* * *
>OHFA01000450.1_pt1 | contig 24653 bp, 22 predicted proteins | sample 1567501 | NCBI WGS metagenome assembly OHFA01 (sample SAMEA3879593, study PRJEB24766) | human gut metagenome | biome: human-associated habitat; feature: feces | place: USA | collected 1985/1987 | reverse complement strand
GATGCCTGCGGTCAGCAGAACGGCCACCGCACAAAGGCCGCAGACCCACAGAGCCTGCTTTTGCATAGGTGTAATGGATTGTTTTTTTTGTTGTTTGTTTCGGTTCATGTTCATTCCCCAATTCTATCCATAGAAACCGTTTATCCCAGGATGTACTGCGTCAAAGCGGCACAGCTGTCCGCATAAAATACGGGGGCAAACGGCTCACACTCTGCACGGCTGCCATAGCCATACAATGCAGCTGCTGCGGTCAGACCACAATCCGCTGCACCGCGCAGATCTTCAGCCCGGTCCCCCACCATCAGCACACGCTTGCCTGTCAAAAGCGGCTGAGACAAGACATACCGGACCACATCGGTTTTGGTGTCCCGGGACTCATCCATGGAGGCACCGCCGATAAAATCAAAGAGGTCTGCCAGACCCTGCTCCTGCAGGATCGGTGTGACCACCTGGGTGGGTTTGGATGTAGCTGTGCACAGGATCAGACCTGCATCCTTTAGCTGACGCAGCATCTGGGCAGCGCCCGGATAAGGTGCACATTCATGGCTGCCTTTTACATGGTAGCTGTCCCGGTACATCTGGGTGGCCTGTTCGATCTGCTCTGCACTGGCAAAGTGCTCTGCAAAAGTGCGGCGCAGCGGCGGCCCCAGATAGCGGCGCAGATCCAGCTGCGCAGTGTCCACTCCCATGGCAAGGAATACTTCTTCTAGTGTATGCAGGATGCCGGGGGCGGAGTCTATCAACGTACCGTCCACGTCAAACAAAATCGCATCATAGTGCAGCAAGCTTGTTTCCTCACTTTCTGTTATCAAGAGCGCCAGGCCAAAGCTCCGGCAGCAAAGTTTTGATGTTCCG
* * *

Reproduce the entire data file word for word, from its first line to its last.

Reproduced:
>OHFA01000450.1_pt1 | contig 24653 bp, 22 predicted proteins | sample 1567501 | NCBI WGS metagenome assembly OHFA01 (sample SAMEA3879593, study PRJEB24766) | human gut metagenome | biome: human-associated habitat; feature: feces | place: USA | collected 1985/1987 | reverse complement strand
GATGCCTGCGGTCAGCAGAACGGCCACCGCACAAAGGCCGCAGACCCACAGAGCCTGCTTTTGCATAGGTGTAATGGATTGTTTTTTTTGTTGTTTGTTTCGGTTCATGTTCATTCCCCAATTCTATCCATAGAAACCGTTTATCCCAGGATGTACTGCGTCAAAGCGGCACAGCTGTCCGCATAAAATACGGGGGCAAACGGCTCACACTCTGCACGGCTGCCATAGCCATACAATGCAGCTGCTGCGGTCAGACCACAATCCGCTGCACCGCGCAGATCTTCAGCCCGGTCCCCCACCATCAGCACACGCTTGCCTGTCAAAAGCGGCTGAGACAAGACATACCGGACCACATCGGTTTTGGTGTCCCGGGACTCATCCATGGAGGCACCGCCGATAAAATCAAAGAGGTCTGCCAGACCCTGCTCCTGCAGGATCGGTGTGACCACCTGGGTGGGTTTGGATGTAGCTGTGCACAGGATCAGACCTGCATCCTTTAGCTGACGCAGCATCTGGGCAGCGCCCGGATAAGGTGCACATTCATGGCTGCCTTTTACATGGTAGCTGTCCCGGTACATCTGGGTGGCCTGTTCGATCTGCTCTGCACTGGCAAAGTGCTCTGCAAAAGTGCGGCGCAGCGGCGGCCCCAGATAGCGGCGCAGATCCAGCTGCGCAGTGTCCACTCCCATGGCAAGGAATACTTCTTCTAGTGTATGCAGGATGCCGGGGGCGGAGTCTATCAACGTACCGTCCACGTCAAACAAAATCGCATCATAGTGCAGCAAGCTTGTTTCCTCACTTTCTGTTATCAAGAGCGCCAGGCCAAAGCTCCGGCAGCAAAGTTTTGATGTTCCG